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The world has many names to describe the latest incarnation of drop-bar, wide tyred, do anything bicycles but my personal favourite is ‘Gravel Bike’ – I like the term, it’s compact, direct and uncomplicated. There’s no ambiguity or confusion attached to it and even just whispering the name produces a feeling of solid, workmanlike certainty. It conjures images of America’s mid-west, thighs like trees and people wearing caps beneath their helmets … emotive and aspirational stuff. However, I can’t help but feel that ‘Gravel Bike’ carries with it some less desirable baggage, especially for those of us more likely to find ourselves in Kettering than Kansas and it’s the problem of ‘limitation’.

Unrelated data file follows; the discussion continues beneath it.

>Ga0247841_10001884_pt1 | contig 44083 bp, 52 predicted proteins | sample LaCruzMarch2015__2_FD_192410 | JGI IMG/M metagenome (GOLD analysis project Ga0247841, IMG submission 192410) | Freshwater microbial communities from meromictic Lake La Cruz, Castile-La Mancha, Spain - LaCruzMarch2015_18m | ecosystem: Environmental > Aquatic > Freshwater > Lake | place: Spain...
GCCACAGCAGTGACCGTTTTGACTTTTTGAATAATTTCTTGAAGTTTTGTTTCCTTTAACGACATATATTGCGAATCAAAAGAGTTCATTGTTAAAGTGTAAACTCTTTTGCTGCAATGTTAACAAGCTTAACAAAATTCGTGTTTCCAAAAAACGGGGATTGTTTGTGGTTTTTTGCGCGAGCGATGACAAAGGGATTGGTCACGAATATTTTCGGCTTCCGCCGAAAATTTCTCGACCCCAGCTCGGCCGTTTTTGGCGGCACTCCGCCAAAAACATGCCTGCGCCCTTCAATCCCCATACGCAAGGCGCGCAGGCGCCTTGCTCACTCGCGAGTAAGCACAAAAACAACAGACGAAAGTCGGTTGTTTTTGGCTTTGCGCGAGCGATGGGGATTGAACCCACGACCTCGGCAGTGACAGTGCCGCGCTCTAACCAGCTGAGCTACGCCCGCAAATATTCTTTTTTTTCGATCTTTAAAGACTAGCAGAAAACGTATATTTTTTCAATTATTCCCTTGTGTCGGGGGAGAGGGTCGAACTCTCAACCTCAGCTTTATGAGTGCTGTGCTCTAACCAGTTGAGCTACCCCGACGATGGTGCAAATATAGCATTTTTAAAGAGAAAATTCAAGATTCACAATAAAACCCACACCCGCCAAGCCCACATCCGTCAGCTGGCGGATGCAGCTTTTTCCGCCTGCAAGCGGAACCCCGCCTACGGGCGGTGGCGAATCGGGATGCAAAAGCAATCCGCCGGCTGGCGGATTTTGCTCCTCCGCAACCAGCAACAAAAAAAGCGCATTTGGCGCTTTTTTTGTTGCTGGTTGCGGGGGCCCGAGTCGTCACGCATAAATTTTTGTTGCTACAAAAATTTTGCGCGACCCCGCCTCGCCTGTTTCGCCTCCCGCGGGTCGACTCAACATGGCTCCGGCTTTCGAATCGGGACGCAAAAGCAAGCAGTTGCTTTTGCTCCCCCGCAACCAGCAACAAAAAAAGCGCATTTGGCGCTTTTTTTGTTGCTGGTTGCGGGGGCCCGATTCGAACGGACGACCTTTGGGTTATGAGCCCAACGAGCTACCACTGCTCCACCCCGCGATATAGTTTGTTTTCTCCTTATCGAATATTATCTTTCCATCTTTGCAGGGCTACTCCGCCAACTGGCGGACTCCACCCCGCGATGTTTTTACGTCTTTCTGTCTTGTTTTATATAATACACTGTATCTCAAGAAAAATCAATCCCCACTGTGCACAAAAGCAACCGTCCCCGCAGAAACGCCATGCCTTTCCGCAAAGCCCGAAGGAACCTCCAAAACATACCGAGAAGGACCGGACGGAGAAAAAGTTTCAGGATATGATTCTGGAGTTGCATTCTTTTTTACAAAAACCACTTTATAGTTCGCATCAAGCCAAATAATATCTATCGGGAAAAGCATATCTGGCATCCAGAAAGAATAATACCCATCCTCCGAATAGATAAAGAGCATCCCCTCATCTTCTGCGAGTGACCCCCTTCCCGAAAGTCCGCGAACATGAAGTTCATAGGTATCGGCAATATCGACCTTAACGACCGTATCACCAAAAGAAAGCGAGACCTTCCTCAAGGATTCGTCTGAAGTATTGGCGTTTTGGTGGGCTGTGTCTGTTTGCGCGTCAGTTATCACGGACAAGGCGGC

Some people will tell you that a ‘drop-bar, wide tyred, do anything bike’ should be made from steel while others will advise titanium, aluminium or even carbon. It needs to have clearance for 38c tyres or maybe 42c or should that be 2″?  Gearing should be road based, mountain bike derived or a mixture of both perhaps? Bars should be noticeably flared and very wide or they could be less flared and a bit narrower. Wheels should definitely be 700c and without question 650b too – Really, none of that matters, it’s all just fluff round the edge because whilst a ‘drop-bar, wide tyred, do anything bike’ can be many things, there’s only one thing it should always try not to be and that’s – limiting. Buying a ‘Gravel’ bike in the UK and confining yourself to only riding it on gravel would be just as mad as buying a ‘Grass bike’ a ‘Mud bike’ or a fat bike and then expecting three months of endless snow. No, our realm is much more diverse and your bike and its title should reflect that. Remember it’s meant to be a ‘do anything, go anywhere’ bike and as much as it pains me to admit it, a Gravel bike is far too specific a name – it impedes when it should facilitate and limits where it should liberate.